# Work done to pump water out of a conical tank into a window above it

Water is pumped from a conical tank of top radius 3 ft and a height of 5 ft to a window 10 ft above the tank. The tank is completely full of water. How much work is done?

This is what I have so far: $$\int_0^{15}\pi(\text{radius of slice})^2 \cdot (62.4) (15-h)\,dh$$ I am having a problem figuring out the radius of the slice

• Hint: chop the conical tank into infinitesimal cylinders. – user137731 Nov 10 '15 at 19:25
• This is what i have so far: integral [0, 15] pi(radius of slice)^2 * (62.4) (15-h) I am having a problem figuring out the radius of the slice. – Darth Nov 10 '15 at 20:02
• You might tell us poor Europeans where that $62.4$ comes from. (Also you might set the upper limit of integration to $5$ instead of $15$.) – TonyK Nov 10 '15 at 23:20

To draw the problem in a coordinate system, choose a positive $x$ axis in the downward direction since the motion is vertical. Take the window at $x = 0$, the top of the tank at $x = 10$ and the bottom of the tank at $x = 15$. The partition of water is therefore the closed interval $[10,15]$ on the $x$ axis.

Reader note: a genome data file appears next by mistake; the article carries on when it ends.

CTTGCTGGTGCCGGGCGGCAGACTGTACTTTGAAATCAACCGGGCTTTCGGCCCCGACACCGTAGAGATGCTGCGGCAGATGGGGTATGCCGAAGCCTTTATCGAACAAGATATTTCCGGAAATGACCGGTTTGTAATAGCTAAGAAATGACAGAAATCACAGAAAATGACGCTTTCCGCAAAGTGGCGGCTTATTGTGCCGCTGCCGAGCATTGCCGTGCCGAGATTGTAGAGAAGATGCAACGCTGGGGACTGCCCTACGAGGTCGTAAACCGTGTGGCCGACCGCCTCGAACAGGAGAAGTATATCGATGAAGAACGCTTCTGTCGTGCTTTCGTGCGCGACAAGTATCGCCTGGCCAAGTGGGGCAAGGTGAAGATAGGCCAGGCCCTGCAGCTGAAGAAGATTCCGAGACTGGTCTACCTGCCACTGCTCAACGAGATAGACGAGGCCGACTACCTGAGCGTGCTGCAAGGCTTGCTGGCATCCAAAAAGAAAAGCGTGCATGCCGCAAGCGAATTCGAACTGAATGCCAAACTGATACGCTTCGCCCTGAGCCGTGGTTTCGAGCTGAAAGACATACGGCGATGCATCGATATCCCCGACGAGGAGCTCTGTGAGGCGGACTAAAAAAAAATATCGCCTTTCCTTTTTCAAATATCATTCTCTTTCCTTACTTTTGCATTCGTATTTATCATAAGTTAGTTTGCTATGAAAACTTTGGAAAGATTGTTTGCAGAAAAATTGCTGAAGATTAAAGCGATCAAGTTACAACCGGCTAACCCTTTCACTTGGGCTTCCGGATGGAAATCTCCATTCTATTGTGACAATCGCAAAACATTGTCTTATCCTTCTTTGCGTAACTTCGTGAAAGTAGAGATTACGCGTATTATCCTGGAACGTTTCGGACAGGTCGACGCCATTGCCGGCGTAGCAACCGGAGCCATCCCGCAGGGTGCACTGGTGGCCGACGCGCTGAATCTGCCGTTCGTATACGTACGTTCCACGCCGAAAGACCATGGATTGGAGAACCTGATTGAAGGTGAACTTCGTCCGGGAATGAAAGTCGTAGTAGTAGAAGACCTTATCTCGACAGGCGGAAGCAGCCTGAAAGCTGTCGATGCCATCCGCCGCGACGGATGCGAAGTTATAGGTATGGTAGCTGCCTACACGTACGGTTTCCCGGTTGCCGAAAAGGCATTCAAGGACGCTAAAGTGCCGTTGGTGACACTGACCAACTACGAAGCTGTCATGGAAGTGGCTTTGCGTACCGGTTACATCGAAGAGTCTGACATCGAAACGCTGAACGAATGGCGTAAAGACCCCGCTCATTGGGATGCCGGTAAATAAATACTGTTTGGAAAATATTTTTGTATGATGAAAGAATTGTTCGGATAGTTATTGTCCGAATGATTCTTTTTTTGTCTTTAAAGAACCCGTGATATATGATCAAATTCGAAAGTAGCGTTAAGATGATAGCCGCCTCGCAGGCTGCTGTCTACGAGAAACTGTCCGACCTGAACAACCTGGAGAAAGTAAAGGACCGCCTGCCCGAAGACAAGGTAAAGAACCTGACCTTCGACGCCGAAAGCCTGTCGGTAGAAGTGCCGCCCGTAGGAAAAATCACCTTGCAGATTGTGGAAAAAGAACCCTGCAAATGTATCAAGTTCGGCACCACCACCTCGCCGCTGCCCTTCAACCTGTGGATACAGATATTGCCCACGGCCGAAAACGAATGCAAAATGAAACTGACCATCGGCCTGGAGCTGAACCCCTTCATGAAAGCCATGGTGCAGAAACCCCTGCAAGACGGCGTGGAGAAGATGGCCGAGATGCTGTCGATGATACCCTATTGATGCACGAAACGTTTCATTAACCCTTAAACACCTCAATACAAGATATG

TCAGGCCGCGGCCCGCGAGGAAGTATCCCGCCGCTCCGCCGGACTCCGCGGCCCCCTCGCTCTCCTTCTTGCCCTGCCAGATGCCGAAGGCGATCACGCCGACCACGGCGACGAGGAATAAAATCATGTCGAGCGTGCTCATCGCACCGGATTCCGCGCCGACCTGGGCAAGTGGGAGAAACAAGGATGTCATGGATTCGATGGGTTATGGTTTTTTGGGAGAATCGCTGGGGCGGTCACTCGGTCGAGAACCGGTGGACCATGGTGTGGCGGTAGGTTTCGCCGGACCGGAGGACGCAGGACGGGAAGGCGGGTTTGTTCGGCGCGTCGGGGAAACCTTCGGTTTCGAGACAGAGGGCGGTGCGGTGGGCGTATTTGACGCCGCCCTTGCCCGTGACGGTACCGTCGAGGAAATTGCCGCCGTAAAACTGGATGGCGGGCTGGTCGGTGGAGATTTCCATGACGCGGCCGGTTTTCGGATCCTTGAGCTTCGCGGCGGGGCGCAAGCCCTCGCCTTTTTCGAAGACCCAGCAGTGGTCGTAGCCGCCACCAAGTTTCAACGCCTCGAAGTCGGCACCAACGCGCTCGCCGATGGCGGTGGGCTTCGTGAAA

Take the radius of the cone at $x_i$, the function is $9-3x_i/5$. Then take an element of volume as a circular disk having thickness $\Delta_i x$ and the radius of the cone at $x_i$, the volume is $\Delta_i V = \pi (9-3x_i/5)^2 \Delta_i x$. Then take $62.4$ as the weight of water in pounds per cubic foot, the force required to pump an element is $\Delta_i F = 62.4 \pi (9-3x_i/5)^2 \Delta_i x$.
If $\Delta_i x$ is close to $0$, then the distance through which an element moves is approximately $x_i$. Thus the work done pumping an element to the window is $\Delta_i W = 62.4 \pi x_i (9-3x_i/5)^2 \Delta_i x$ and the integral is:
$$W = 62.4 \pi \int_{10}^{15} \! x(9-3x/5)^2 \, \textrm{d}x$$